Critique of “Bambi” (1942)

The animals in the forest hear about a fawn who just entered the world. They approach the doe who just gave birth to him, and she names him Bambi.

Bambi learns to walk right after, and then begins to talk. His first word is “bird.” Eventually, he develops full speech.

Along the way, he makes friends with a rabbit called Thumper and skunk he called Flower when he was learning to speak. He also meets a female fawn, named Faline, whom he doesn’t like, at first.

His mother leads him into the meadow, where the two discover grass. Unfortunately… Bambi’s mom is killed there. A stag, who also happens to be Bambi’s father, despite having no involvement in his life, has Bambi leave.

I list the parts of Bambi that I admired, followed by those that dissatisfied me.


1: The animation and artistic layout

I find it very unfortunate that Disney stopped doing 2D animated films as did pretty much all movie companies – although now they’ve returned to it for Disney Plus, as of 2022.

But seeing the beautifully illustrated backgrounds as well as the animation of the characters drew me in emotionally. This traditional form of animation – with pencils, ink, and paint – will never return. So, this artistic style of the cartoon matters a lot to me.

2: The morals

The lessons that are communicated throughout this movie apply to real life etiquette. I especially love Thumper’s quoting of his father after he criticizes Bambi’s walking abilities. He says, “If you can’t say something nice… don’t say nothing at all.”

I’ve heard kids being told that many times, although the wording they received was, “If you don’t have anything nice to say, don’t say it at all.” I wish more people took this seriously, though.

3: The characters’ relations to one another

Bambi’s bond with his mother, as well as his friends, Thumper, Flower, and eventual love interest, Faline, was beautiful. The portrayals and importance of friendships and family meant a lot to me to me.


1: Why doesn’t Bambi’s father play more of a role in his life?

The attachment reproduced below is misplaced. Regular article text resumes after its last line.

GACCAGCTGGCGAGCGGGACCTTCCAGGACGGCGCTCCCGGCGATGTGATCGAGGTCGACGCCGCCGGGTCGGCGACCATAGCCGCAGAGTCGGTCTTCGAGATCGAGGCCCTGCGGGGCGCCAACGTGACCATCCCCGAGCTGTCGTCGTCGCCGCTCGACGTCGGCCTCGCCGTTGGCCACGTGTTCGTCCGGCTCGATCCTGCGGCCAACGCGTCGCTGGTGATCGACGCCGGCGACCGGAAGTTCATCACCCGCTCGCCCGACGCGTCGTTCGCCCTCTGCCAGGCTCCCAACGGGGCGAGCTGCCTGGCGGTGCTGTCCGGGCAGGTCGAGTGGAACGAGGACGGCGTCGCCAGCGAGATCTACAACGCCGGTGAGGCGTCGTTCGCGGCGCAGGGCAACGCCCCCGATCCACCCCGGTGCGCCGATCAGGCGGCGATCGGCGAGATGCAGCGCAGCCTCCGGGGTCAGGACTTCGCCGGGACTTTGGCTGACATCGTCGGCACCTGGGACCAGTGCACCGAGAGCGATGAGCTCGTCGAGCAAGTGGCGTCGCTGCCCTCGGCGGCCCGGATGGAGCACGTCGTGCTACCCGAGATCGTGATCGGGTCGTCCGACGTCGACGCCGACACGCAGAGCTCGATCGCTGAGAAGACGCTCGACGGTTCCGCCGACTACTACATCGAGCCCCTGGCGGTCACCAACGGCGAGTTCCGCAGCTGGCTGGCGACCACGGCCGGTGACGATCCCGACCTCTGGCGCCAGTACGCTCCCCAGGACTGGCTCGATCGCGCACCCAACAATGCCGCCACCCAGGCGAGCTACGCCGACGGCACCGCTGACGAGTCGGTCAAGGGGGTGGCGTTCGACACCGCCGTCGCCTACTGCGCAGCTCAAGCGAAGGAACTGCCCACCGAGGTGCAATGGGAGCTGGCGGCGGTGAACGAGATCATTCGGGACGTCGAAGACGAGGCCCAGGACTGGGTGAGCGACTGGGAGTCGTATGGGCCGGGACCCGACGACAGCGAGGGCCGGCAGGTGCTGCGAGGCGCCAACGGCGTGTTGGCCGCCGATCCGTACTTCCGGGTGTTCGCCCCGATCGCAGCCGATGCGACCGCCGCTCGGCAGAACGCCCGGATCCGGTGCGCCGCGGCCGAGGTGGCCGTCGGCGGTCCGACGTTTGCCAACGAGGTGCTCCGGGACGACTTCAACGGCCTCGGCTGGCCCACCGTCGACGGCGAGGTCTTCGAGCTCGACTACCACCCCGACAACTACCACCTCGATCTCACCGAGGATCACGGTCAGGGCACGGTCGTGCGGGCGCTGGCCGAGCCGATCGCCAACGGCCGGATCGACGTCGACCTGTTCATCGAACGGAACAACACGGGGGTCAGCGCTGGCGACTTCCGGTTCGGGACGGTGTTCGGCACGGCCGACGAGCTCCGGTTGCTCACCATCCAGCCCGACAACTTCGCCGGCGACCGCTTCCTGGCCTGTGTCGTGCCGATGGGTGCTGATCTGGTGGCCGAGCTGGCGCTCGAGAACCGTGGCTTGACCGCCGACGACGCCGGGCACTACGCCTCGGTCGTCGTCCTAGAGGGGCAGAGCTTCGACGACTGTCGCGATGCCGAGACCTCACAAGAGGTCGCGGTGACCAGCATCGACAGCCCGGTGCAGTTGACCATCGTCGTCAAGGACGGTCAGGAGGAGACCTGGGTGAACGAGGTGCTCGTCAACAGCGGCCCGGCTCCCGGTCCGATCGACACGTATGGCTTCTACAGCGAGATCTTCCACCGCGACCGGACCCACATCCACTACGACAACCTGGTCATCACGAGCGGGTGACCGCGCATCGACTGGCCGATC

Could it be that deer dads don’t get to know their young like the mothers do? Disney animals are shown to be very scientifically inaccurate all the time.

While times Bambi and his mom together were sweet, I found it unsatisfying that his father hadn’t been involved in his life until his mother died. We also don’t get to see Bambi learning to grow and change after losing his mom in this film.

There is a sequel where it might be more emphasized. However, a characters’ evolution after a tragic event should happen in the same story, not in a later one.

After his mother’s death, the scene transitions to when Bambi is an adult and reuniting with his friends, as happy as they can be.

2: What is Bambi’s goal exactly?

Unlike other movies, Bambi’s goal isn’t made clear enough. What does he really want? What was he working toward?

While his development from birth is essential, I couldn’t see what he had an eager desire for.

Take other Disney films, like The Lion King, The Hunchback of Notre Dame, and Hercules, where they start when the main characters were babies. Simba, Quasimodo, and Hercules still all had goals they worked toward and did everything they could to achieve them. And the audiences would root for them and eagerly want them to meet their desires.

Therefore, it kind of disappointed me that Bambi’s ambitions didn’t feel clear.

3: Structure being too similar to The Lion King

Well, technically, it’s the other way around. Bambi came out decades before The Lion King. Disney has also liked to frequently recycle animation movements. But the plotlines of both films mirrored a little too much.

4: Bambi and his friends finding love interests

I get that this was made in the 1940’s, when standards were different. And Bambi’s romance with Faline does become crucial, even if Bambi, sadly, didn’t join Faline after she gave birth to two fawns.

But why did Thumper and Flower need to fall in love? Their love interests had pretty much no importance to the plot.

I do, however, admire the rabbit Thumper develops feelings for. She reminded me of Snow White when I watched this movie – which her singing style and her voice.


While I found watching Bambi to be a beautiful experience, I felt it could’ve improved itself with the unclear literary elements being more obvious. So, I rate the movie 3.5 out of 5 stars.

Published by Sunayna Prasad

I enjoy writing stories, creating artwork, watching movies and TV shows, cooking, and traveling. These are the topics of my posts. I also publish books, where you can learn about them on my website, Be sure to copy and paste the link and subscribe to my newsletter on the email list button on the homepage.

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